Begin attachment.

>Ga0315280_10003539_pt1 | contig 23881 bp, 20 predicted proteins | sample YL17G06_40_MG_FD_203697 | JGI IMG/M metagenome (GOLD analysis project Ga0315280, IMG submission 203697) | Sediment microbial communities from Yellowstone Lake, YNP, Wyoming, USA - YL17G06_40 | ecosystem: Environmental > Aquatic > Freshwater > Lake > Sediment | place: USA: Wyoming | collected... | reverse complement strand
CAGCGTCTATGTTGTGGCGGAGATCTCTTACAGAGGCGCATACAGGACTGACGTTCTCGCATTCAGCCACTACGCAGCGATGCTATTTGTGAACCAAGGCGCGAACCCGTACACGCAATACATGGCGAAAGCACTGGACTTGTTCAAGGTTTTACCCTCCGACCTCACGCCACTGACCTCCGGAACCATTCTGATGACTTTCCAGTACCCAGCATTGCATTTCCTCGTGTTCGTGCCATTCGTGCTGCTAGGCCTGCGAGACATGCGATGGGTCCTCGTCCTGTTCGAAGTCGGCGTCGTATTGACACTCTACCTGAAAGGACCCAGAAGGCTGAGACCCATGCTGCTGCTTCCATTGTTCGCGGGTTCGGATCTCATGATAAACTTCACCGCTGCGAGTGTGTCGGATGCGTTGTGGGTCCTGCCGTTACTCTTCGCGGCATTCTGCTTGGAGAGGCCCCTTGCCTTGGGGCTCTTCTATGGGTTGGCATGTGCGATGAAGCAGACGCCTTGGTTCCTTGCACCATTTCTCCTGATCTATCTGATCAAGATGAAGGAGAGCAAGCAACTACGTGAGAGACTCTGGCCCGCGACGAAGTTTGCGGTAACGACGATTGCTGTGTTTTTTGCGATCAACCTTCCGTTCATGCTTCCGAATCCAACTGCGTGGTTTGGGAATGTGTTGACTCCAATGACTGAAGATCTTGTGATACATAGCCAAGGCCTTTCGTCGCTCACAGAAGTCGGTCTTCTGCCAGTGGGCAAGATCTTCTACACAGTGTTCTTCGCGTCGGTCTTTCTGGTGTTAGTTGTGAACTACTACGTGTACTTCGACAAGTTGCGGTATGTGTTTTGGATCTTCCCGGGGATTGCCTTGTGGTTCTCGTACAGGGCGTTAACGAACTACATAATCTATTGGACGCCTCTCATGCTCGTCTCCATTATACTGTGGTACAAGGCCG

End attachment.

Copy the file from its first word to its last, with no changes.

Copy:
>Ga0315280_10003539_pt1 | contig 23881 bp, 20 predicted proteins | sample YL17G06_40_MG_FD_203697 | JGI IMG/M metagenome (GOLD analysis project Ga0315280, IMG submission 203697) | Sediment microbial communities from Yellowstone Lake, YNP, Wyoming, USA - YL17G06_40 | ecosystem: Environmental > Aquatic > Freshwater > Lake > Sediment | place: USA: Wyoming | collected... | reverse complement strand
CAGCGTCTATGTTGTGGCGGAGATCTCTTACAGAGGCGCATACAGGACTGACGTTCTCGCATTCAGCCACTACGCAGCGATGCTATTTGTGAACCAAGGCGCGAACCCGTACACGCAATACATGGCGAAAGCACTGGACTTGTTCAAGGTTTTACCCTCCGACCTCACGCCACTGACCTCCGGAACCATTCTGATGACTTTCCAGTACCCAGCATTGCATTTCCTCGTGTTCGTGCCATTCGTGCTGCTAGGCCTGCGAGACATGCGATGGGTCCTCGTCCTGTTCGAAGTCGGCGTCGTATTGACACTCTACCTGAAAGGACCCAGAAGGCTGAGACCCATGCTGCTGCTTCCATTGTTCGCGGGTTCGGATCTCATGATAAACTTCACCGCTGCGAGTGTGTCGGATGCGTTGTGGGTCCTGCCGTTACTCTTCGCGGCATTCTGCTTGGAGAGGCCCCTTGCCTTGGGGCTCTTCTATGGGTTGGCATGTGCGATGAAGCAGACGCCTTGGTTCCTTGCACCATTTCTCCTGATCTATCTGATCAAGATGAAGGAGAGCAAGCAACTACGTGAGAGACTCTGGCCCGCGACGAAGTTTGCGGTAACGACGATTGCTGTGTTTTTTGCGATCAACCTTCCGTTCATGCTTCCGAATCCAACTGCGTGGTTTGGGAATGTGTTGACTCCAATGACTGAAGATCTTGTGATACATAGCCAAGGCCTTTCGTCGCTCACAGAAGTCGGTCTTCTGCCAGTGGGCAAGATCTTCTACACAGTGTTCTTCGCGTCGGTCTTTCTGGTGTTAGTTGTGAACTACTACGTGTACTTCGACAAGTTGCGGTATGTGTTTTGGATCTTCCCGGGGATTGCCTTGTGGTTCTCGTACAGGGCGTTAACGAACTACATAATCTATTGGACGCCTCTCATGCTCGTCTCCATTATACTGTGGTACAAGGCCG